The large increase in the number of onshore visas granted is largely the result of a five-fold increase in the number of onshore Skilled visas granted, from a level of 7,648 in 2000-01 to 42,065 in 2007-08. The growth within the onshore Skill stream is largely attributed to the introduction of the Independent category, in 2001-02. The Skill sub-categories of Employer Nomination Scheme and Independent account for the majority of onshore skill outcomes (45% and 43% respectively in 2007-08). Within the onshore Family stream, Spouse and Fiancés sub-category typically contributes between 80% and 90% of the onshore Family outcomes. The following figure displays the onshore outcomes by visa category for the major categories of the Migration Program (non-humanitarian).
New Zealand Citizens
Since the 1920s, there has been virtually unrestricted movement between the people of Australia and New Zealand (DIAC, Fact Sheet 17). Under the 1973 Trans-Tasman Travel Arrangement both Australians and New Zealand citizens have had reciprocal right to visit, work and live in either country, without the need to apply for authority to enter. More recently, changes made to the Migration Act 1958 in 1994 resulted in the legal requirement for all non-citizens to hold visas resulting in the Special Category Visa (SCV) being introduced for New Zealand citizens. This change had minimal practical impact but administratively a SCV would be electronically recorded and the passport stamped with a date of arrival into Australia. Statistically, New Zealand citizens are not counted as part of Australia's annual planned migration program but the figures are included in the Settler Arrivals reports and net overseas migration (when the intention is to arrive or depart for more than a 12-month period).
As shown in the Permanent Visa outcomes (Figure 2), the level of New Zealand citizens arrivals has over the past decade, ranged from a low of 16,364 in 2002-03 to a high of 42,257 in 2000-01. There were 34,491 New Zealand citizens entering Australia in 2007-08. This represented a 22% increase on the previous year and 23% of all settler arrivals.
LIST OF REFERENCES
ABS 2006, A Picture of the Nation: the Statistician's Report on the 2006 Census, cat. no. 2070.0, ABS, Canberra.
ABS 2008, Australian Demographic Statistics, September 2008, cat. no. 3101.0, ABS, Canberra.
DIAC 2008a, Annual Report 2007-08, <http://www.immi.gov.au/about/reports/annual/>.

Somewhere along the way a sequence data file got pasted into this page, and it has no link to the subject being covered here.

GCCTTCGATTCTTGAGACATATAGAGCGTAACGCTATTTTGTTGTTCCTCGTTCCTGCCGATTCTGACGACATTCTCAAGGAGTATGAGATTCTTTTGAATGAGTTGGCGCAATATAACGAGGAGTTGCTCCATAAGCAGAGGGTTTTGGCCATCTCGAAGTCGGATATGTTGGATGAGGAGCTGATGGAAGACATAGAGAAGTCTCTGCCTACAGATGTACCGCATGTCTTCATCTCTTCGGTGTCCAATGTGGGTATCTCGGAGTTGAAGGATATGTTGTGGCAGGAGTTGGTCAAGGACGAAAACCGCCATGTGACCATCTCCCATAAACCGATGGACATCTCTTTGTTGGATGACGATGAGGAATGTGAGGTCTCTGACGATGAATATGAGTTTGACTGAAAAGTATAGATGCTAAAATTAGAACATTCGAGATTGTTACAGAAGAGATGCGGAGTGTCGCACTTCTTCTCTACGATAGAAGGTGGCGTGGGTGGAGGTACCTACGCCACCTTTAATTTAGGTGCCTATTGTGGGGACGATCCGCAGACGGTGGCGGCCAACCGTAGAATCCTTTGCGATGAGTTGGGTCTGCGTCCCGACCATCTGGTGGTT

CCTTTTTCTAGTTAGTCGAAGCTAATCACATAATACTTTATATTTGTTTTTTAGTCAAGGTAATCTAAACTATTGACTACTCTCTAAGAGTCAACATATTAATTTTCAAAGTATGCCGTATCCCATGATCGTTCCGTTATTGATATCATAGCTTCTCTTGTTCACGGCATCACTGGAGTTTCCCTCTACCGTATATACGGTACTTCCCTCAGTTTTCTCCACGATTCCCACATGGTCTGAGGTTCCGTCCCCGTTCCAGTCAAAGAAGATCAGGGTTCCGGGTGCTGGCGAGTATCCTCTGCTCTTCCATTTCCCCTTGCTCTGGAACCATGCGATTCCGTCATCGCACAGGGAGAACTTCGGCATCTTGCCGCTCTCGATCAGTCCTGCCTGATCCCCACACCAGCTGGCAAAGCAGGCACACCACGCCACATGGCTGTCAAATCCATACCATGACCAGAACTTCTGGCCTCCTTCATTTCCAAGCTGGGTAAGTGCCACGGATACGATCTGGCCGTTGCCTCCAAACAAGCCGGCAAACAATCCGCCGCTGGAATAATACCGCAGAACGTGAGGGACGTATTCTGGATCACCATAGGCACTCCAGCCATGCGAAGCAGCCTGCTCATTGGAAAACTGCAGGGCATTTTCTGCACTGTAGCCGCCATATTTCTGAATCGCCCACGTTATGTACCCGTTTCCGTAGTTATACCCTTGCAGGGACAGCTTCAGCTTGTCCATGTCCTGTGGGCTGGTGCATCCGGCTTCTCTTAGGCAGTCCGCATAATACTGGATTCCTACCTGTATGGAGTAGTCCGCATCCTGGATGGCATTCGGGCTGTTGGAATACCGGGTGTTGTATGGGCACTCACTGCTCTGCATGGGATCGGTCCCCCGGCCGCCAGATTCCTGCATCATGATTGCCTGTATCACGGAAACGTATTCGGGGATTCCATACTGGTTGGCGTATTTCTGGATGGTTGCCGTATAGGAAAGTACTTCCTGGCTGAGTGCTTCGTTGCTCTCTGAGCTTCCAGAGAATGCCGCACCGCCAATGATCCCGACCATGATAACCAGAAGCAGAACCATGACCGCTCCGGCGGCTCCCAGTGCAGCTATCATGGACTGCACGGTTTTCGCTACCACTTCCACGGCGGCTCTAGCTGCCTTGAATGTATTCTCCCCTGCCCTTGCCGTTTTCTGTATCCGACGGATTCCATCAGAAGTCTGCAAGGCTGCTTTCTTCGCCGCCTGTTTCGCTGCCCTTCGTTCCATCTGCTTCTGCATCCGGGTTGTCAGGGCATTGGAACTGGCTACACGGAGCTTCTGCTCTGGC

DIAC, Fact Sheet 1, viewed 10 November 2008, <http://www.immi.gov.au/media/fact-sheets/>.
DIAC, Fact Sheet 4, viewed 10 November 2008, <http://www.immi.gov.au/media/fact-sheets/>.
DIAC, Fact Sheet 17, viewed 10 November 2008, <http://www.immi.gov.au/media/fact-sheets/>.
DIAC, Fact Sheet 20, viewed 22 October 2008, <http://www.immi.gov.au/media/fact-sheets/>.
DIAC, Fact Sheet 24, viewed 22 October 2008, <http://www.immi.gov.au/media/fact-sheets/>.
DIAC, Fact Sheet 29, viewed 22 October 2008, <http://www.immi.gov.au/media/fact-sheets/>.
DIAC, Fact Sheet 60, viewed 6 November 2008, <http://www.immi.gov.au/media/fact-sheets/>.
DIAC 2008b, Immigration Update 2007-08, <http://www.immi.gov.au/media/publications/statistics/>.
DIAC 2002-03 to 2006-07, Immigration Update 2002-03 to 2006-07, <http://www.immi.gov.au/media/publications/statistics/>.
DIAC, Migration Program Statistics, viewed 22 October 2008, <http://www.immi.gov.au/media/statistics/statistical-info/visa-grants/migrant.htm>.
DIAC 2008c, Population Flows - Immigration Aspects 2007-08, <http://www.immi.gov.au/media/publications/statistics/>.
DIAC 2007, Population Flows - Immigration Aspects 2006-07, <http://www.immi.gov.au/media/publications/statistics/>.
DIAC (2000 to 2005-06), Population Flows - Immigration Aspects, 2000 edition to 2005-06, <http://www.immi.gov.au/media/publications/statistics/>.
Parliamentary Library 2005, Department of Parliamentary Services, Research Note no. 48, 10 May 2005, <http://www.aph.gov.au/library/pubs/rn/2004-05/05rn48.htm>.
Reserve Bank of Australia 2007, Bulletin, September 2007, <http://www.rba.gov.au/PublicationsAndResearch/Bulletin/bu_sep07/immig_lab_supply.html>.
Permanent Migration Program descriptions
The Permanent Migration Program is the main mechanism for permanent entry into Australia for people born overseas. The program comprises over 300 sub-classes of visas with the list of eligible visas changing regularly as a result of legislative and regulatory changes. In general terms the rules for each category (DIAC, Fact sheet 1) are: